Summary: This blog post strongly recommends that the Web Payments HTTP API and Core Messages work be allowed to proceed at W3C.

For the past six years, the W3C has had a Web Payments initiative in one form or another. First came the Web Payments Community Group (2010), then the Web Payments Interest Group (2014), and now the Web Payments Working Group (2015). The title of each of those groups share two very important words: “Web” and “Payments”.

“Payments” are a big and complex landscape and there have been international standards in this space for a very long time. These standards are used over a variety of channels, protocols, and networks. ISO-8583 (credit cards), ISO-20022 (inter-bank messages), ISO-13616 (international bank account numbers), the list is long and it has taken decades to get this work to where it is today. We should take these messaging standards into account while doing our work.

The “Web” is a big and complex landscape as well. The Web has its own set of standards; HTML, HTTP, URL, the list is equally long with many years of effort to get this work to where it is today. Like payments, there are also many sorts of devices on the Web that access the network in many different ways. People are most familiar with the Web browser as a way to access the Web, but tend to be unaware that many other systems such as banks, business-to-business commerce systems, phones, televisions, and now increasingly appliances, cars, and home utility meters also use the Web to provide basic functionality. The protocol that these systems use is often HTTP (outside of the Web browser) and those systems also need to initiate payments.

It seems as if the Web Payments Working Group is poised to delay the Core Messaging and HTTP API. This is important work that the group is chartered to deliver. The remainder of this blog post elaborates on why delaying this work is not in the best interest of the Web.

Why a Web Payments HTTP API is Important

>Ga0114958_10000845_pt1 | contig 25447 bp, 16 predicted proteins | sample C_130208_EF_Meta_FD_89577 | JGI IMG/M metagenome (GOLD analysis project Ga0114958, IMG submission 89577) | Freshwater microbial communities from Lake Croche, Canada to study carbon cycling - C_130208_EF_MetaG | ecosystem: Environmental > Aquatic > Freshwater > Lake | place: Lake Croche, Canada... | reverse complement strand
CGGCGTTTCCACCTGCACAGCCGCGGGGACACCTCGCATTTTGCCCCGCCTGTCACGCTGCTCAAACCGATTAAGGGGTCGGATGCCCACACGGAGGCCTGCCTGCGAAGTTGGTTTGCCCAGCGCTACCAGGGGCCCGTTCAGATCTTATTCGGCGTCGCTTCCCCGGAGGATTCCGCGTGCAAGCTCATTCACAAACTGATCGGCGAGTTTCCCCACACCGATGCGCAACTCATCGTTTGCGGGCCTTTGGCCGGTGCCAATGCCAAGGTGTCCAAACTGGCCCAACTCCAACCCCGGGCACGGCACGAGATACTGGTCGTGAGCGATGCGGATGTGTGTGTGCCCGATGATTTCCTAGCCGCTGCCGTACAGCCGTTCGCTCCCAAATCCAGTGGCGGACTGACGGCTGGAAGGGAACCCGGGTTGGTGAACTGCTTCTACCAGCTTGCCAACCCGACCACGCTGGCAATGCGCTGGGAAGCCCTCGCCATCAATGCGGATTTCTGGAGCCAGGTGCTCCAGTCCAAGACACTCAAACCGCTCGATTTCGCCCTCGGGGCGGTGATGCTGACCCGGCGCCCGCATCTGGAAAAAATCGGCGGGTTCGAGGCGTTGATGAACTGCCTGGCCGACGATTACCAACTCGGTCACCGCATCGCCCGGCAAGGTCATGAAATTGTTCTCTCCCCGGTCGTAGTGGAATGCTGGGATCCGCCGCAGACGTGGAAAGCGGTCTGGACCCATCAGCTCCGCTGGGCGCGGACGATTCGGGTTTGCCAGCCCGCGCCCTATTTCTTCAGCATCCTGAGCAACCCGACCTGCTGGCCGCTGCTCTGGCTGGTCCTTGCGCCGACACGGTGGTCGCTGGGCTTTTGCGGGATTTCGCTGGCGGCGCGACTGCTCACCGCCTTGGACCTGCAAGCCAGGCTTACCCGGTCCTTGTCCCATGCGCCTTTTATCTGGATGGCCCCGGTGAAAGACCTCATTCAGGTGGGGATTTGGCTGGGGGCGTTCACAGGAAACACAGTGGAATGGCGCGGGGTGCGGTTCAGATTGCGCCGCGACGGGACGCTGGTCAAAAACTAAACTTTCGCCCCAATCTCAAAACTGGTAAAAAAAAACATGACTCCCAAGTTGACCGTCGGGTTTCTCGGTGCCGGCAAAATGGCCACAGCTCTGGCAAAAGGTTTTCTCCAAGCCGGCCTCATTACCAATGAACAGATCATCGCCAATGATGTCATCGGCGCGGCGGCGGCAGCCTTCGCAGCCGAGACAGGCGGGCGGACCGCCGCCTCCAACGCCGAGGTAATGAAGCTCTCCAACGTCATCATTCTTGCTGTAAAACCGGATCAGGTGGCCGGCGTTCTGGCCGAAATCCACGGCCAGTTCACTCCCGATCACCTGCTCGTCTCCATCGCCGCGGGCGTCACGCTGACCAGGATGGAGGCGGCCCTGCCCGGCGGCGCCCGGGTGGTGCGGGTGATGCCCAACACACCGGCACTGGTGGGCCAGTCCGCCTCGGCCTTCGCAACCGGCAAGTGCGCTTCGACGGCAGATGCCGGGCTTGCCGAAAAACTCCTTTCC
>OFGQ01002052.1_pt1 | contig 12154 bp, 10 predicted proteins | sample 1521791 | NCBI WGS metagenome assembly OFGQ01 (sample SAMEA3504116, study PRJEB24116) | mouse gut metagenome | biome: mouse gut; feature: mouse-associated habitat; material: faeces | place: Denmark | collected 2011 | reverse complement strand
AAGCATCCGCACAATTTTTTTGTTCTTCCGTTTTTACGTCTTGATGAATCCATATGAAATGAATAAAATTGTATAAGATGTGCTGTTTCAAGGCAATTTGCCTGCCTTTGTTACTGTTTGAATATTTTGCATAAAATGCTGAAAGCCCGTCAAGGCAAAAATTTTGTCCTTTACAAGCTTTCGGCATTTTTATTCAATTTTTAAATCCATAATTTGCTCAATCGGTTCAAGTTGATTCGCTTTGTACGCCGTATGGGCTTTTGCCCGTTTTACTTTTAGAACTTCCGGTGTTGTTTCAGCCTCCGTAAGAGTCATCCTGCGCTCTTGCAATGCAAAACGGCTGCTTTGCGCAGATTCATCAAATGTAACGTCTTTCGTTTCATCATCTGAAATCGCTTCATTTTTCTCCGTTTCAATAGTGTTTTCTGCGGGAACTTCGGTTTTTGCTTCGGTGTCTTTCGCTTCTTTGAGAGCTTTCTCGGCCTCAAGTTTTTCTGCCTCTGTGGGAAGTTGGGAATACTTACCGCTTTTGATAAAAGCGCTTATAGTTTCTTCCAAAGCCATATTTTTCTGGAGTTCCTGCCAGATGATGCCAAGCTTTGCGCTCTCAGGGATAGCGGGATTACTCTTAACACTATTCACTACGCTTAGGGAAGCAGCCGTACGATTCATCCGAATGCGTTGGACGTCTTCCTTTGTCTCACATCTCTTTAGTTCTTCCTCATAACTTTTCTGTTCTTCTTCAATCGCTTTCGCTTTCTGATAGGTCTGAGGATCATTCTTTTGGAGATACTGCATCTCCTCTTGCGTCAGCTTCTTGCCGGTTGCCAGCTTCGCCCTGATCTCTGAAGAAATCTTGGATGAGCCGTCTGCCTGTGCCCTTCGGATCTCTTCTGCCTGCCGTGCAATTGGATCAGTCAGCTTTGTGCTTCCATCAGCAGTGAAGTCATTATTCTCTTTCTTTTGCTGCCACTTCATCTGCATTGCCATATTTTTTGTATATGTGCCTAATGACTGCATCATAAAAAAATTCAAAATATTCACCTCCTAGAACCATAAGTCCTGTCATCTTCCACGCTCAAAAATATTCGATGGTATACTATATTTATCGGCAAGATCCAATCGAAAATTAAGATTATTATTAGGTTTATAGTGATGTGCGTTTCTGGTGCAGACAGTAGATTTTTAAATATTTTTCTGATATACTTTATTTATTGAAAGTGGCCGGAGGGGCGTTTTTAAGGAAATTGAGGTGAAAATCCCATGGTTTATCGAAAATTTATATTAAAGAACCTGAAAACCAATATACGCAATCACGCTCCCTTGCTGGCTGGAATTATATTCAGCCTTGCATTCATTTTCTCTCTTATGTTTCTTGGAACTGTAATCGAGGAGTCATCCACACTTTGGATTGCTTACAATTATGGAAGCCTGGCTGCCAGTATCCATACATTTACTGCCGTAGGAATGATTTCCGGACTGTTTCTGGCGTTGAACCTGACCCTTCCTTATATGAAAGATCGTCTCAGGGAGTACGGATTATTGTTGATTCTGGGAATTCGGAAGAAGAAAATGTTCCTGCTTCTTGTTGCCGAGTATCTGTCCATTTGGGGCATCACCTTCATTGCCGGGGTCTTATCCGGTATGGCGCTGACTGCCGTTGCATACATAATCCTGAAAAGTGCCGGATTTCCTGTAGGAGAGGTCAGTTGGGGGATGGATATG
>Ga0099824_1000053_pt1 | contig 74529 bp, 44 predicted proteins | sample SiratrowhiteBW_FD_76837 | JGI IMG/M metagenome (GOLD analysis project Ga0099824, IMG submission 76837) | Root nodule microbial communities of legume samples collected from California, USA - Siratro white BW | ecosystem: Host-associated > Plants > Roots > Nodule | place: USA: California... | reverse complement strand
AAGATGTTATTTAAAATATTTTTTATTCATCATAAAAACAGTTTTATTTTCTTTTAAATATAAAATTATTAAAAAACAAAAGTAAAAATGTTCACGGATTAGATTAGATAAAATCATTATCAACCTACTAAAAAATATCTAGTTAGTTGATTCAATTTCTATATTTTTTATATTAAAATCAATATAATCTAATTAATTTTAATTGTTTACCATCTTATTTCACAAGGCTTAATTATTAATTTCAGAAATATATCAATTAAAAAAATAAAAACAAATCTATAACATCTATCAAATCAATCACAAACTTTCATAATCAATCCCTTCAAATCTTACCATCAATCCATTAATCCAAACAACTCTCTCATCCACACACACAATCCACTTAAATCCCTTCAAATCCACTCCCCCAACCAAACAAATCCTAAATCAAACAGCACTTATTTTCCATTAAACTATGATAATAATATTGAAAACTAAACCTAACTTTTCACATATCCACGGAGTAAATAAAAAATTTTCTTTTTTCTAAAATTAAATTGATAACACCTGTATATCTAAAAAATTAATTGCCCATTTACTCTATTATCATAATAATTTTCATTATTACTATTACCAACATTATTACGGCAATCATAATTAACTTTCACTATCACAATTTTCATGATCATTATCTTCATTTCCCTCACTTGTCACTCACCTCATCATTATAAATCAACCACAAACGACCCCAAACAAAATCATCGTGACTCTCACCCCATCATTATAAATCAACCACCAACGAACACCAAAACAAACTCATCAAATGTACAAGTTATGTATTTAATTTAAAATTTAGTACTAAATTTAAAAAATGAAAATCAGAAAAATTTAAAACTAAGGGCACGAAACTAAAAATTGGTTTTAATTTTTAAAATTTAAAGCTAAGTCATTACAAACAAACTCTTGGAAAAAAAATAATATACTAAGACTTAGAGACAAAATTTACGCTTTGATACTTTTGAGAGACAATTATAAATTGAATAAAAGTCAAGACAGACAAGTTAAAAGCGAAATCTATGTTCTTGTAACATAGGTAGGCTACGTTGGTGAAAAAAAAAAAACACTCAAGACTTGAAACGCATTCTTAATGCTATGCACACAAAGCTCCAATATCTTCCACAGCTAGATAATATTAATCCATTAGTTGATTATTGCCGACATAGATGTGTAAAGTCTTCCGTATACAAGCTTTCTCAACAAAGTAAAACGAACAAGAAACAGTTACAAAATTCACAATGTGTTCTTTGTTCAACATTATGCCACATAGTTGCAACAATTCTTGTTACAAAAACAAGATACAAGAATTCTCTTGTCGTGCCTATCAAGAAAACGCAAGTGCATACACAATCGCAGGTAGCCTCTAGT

At least 33% of all payments[1][2], like subscriptions and automatic bill payment, are non-interactive. The Web Payments Working Group has chosen to deprioritize those use cases for the past 10 months. The Web Payments Working Group charter expires in 14 months. We’re almost halfway down the road with no First Public Working Draft of an HTTP API or Web Payments Core Messages, and given the current rate of progress and way we’re operating (working on specifications in a serial manner instead of in parallel), there is a real danger that the charter will expire before we get the HTTP API out there.

The Case Against the Web Payments HTTP API and Core Messages

Some in the group have warned against publication of the Web Payments HTTP API and Core Messages specification on the following grounds:

  1. The Web Payments HTTP API and Core Messages are a low priority.
  2. There is a lack of clear support.
  3. There is low interest from implementers in the group.
  4. The use cases are not yet well understood.
  5. It’s too soon to conclude that payment messages will share common parts between the Browser API and the HTTP API.

While some of the arguments seem reasonable on the surface, deconstructing them shows that only one side of the story is being told. Let’s analyze each argument to see where we end up.